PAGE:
Now let’s take it to the next level. Think about someone you had a disagreement with. That disagreement may have felt frustrating or upsetting. Maybe you felt hurt or misunderstood. If it didn’t feel very good, you may wonder, why thank the other person?
Well, underneath each conflict, is a nugget of wisdom. Conflict’s silver-lining is that it provides us an opportunity to practice our skills, to learn something about ourselves or the other person, and maybe, if we’re willing, to deepen our connection.
So let’s think back on that disagreement. Did you get annoyed when the other person talked? If so, maybe it's an opportunity to practice your patience. Did you get agitated or raise your voice? If so, maybe it’s an opportunity to practice compassion.
What about the other person’s reaction? Were they harsh with you? Did they lose their calm? If so—and this one is the hardest one—try to have empathy for them.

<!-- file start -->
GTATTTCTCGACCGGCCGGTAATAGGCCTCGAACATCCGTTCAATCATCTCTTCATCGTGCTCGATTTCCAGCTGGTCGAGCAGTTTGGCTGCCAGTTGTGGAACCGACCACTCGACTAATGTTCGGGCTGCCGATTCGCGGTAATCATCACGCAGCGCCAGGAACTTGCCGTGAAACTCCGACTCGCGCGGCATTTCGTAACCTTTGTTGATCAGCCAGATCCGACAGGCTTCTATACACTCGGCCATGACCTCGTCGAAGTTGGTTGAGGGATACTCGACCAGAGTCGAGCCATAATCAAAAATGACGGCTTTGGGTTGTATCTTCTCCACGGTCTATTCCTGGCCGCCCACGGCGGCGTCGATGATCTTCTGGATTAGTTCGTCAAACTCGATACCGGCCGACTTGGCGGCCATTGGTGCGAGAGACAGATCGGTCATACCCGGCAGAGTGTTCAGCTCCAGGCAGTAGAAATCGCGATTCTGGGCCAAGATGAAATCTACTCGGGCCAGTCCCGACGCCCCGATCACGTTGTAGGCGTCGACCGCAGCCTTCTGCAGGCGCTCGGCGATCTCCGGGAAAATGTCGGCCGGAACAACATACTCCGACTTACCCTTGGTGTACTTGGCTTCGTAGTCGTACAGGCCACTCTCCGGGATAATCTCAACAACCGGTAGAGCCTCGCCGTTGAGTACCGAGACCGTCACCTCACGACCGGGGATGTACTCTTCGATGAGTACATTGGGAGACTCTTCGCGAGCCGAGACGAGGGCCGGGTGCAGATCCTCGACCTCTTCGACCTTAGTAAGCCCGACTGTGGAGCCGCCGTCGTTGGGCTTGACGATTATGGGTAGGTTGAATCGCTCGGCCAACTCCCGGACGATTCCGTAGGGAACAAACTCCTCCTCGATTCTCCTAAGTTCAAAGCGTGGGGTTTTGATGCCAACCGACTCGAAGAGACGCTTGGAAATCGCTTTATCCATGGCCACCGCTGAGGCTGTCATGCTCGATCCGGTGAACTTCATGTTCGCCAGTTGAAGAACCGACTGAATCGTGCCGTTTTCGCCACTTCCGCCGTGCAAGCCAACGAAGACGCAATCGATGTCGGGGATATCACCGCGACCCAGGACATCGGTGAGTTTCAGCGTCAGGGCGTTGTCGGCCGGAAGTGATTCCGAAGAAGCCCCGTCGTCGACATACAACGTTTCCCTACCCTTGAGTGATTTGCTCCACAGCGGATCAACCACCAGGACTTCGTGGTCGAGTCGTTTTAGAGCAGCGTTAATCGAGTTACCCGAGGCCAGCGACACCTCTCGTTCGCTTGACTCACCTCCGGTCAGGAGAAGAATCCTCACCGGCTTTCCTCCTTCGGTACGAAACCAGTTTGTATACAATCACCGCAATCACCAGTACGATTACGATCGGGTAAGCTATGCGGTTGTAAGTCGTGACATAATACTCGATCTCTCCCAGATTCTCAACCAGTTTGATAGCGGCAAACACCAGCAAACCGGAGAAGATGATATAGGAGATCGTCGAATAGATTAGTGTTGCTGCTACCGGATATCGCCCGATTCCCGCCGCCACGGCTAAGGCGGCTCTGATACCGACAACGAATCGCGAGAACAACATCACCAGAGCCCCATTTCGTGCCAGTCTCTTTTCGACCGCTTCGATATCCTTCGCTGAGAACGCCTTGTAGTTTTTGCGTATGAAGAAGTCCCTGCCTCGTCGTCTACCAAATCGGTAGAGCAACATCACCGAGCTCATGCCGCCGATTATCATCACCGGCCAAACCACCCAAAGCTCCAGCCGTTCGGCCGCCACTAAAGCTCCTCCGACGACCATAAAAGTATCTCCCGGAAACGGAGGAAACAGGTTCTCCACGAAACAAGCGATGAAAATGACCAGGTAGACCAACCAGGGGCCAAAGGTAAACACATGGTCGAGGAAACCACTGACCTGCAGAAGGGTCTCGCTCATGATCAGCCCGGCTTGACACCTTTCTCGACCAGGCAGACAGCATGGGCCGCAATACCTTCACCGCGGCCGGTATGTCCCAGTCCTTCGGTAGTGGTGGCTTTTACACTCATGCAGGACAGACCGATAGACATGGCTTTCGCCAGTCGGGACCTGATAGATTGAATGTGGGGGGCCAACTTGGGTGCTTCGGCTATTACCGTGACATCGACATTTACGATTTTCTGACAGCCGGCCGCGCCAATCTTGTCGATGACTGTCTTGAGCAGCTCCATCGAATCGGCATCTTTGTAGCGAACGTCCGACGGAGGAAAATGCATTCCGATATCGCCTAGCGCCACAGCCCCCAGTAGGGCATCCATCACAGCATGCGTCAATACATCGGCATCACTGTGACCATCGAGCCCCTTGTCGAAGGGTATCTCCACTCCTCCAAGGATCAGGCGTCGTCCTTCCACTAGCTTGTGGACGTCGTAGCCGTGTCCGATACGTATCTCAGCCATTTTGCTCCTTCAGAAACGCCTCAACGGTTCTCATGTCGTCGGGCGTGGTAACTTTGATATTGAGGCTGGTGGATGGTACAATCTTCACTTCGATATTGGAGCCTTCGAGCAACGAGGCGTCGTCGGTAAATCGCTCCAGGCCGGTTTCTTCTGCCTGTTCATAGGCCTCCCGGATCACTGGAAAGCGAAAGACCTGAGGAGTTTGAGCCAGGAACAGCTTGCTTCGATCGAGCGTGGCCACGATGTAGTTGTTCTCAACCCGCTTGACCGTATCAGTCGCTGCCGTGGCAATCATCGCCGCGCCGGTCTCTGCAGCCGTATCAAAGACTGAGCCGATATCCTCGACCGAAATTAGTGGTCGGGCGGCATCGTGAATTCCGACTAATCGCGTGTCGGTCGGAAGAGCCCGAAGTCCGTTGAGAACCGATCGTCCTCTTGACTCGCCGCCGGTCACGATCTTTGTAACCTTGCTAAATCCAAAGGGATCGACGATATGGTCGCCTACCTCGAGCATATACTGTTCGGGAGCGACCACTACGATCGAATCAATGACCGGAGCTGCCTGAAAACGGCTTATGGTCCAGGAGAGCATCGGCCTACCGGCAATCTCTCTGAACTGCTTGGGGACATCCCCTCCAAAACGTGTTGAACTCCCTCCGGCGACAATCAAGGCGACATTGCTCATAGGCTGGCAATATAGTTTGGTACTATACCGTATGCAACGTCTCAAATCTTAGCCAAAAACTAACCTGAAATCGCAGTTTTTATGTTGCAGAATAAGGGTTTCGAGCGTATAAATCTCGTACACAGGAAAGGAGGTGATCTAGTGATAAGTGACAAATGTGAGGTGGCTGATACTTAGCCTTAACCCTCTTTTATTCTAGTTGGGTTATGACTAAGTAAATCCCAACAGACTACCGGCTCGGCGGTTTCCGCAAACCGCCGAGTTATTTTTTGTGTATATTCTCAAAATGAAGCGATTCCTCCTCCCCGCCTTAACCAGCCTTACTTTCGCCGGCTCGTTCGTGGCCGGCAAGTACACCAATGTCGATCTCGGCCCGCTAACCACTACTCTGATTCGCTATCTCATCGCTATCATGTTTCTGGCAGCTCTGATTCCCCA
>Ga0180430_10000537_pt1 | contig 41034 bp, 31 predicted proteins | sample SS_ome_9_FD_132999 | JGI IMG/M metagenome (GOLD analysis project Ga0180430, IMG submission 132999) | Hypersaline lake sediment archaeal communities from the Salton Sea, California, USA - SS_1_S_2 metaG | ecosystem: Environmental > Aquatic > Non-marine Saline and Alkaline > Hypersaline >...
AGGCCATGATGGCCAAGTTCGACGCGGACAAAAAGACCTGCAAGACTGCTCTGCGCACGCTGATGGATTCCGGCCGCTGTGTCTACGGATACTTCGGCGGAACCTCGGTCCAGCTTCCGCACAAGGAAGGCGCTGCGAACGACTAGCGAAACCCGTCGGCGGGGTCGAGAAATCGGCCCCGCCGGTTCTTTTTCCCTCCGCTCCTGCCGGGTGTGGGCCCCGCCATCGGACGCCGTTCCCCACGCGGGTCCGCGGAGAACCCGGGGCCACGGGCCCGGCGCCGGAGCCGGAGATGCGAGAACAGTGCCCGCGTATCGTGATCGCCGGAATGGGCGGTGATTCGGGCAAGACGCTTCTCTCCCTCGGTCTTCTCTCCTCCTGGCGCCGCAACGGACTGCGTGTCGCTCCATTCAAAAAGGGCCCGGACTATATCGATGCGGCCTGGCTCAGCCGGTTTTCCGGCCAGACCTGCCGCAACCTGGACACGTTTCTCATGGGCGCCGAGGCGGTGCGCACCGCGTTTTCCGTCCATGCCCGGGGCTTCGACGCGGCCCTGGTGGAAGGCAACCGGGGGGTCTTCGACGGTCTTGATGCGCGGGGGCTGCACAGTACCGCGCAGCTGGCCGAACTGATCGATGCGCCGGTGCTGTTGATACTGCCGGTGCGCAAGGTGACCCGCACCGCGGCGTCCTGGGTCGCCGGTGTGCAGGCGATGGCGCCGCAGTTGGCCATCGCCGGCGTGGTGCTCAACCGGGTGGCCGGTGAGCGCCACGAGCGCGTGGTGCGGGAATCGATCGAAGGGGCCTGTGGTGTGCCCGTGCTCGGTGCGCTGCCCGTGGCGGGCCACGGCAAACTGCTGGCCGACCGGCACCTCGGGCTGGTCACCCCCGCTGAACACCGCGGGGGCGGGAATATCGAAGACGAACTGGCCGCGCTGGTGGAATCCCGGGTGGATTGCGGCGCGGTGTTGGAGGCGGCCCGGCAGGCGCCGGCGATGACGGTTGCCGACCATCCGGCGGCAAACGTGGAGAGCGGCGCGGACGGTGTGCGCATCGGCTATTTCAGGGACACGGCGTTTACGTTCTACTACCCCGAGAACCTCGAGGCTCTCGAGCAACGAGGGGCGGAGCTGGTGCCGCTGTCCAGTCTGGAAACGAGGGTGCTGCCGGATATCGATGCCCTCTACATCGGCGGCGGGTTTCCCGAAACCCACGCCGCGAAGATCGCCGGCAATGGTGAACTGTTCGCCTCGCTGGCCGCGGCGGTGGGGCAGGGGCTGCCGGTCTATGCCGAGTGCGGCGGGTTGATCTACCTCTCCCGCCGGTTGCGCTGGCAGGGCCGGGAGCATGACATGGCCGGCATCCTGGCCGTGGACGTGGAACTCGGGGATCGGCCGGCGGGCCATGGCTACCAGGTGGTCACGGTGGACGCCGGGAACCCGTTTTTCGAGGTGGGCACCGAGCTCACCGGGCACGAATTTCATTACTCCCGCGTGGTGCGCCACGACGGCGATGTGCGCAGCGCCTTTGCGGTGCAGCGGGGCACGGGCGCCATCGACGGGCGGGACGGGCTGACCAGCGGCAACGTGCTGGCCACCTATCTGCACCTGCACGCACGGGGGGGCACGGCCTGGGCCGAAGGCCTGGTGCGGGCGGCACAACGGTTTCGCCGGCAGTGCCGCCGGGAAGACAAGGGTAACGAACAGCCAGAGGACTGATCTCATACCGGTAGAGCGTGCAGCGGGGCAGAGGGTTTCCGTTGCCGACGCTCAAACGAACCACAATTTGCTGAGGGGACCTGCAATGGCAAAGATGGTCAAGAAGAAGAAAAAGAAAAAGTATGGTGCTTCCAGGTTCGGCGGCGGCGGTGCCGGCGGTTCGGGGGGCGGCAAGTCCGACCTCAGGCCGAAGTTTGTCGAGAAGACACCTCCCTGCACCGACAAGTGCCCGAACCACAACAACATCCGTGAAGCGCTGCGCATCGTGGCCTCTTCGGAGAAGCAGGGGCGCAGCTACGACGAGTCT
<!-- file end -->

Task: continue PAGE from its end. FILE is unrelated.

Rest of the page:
Maybe they were having a hard day. Maybe they felt hurt, or insecure, or misunderstood. You don’t have to agree with the other person, but you can have empathy for the feeling underneath their behavior.
Alright, now that you’ve reflected on the experience, pick up that pencil again because you’re going to write a Thx Note. Now this is really important: a Thx Note doesn’t work if it’s done out of obligation, spite, or sarcasm. If you don’t think you can genuinely thank this person about what you’ve learned from the disagreement, maybe take some more time to reflect. Or pick someone else. But, if you think you can share something that feels authentic, go back to what you learned on Tuesday on how to write a Thx Note and expand upon it.
It may feel weird to thank someone for a disagreement. And it’s okay to share that the disagreement didn’t feel good in the moment. But, upon reflection, you learned something about yourself. You can always thank them for that.
P.S. Wondering how this plays out in a classroom? Listen to this podcast to hear about how it went.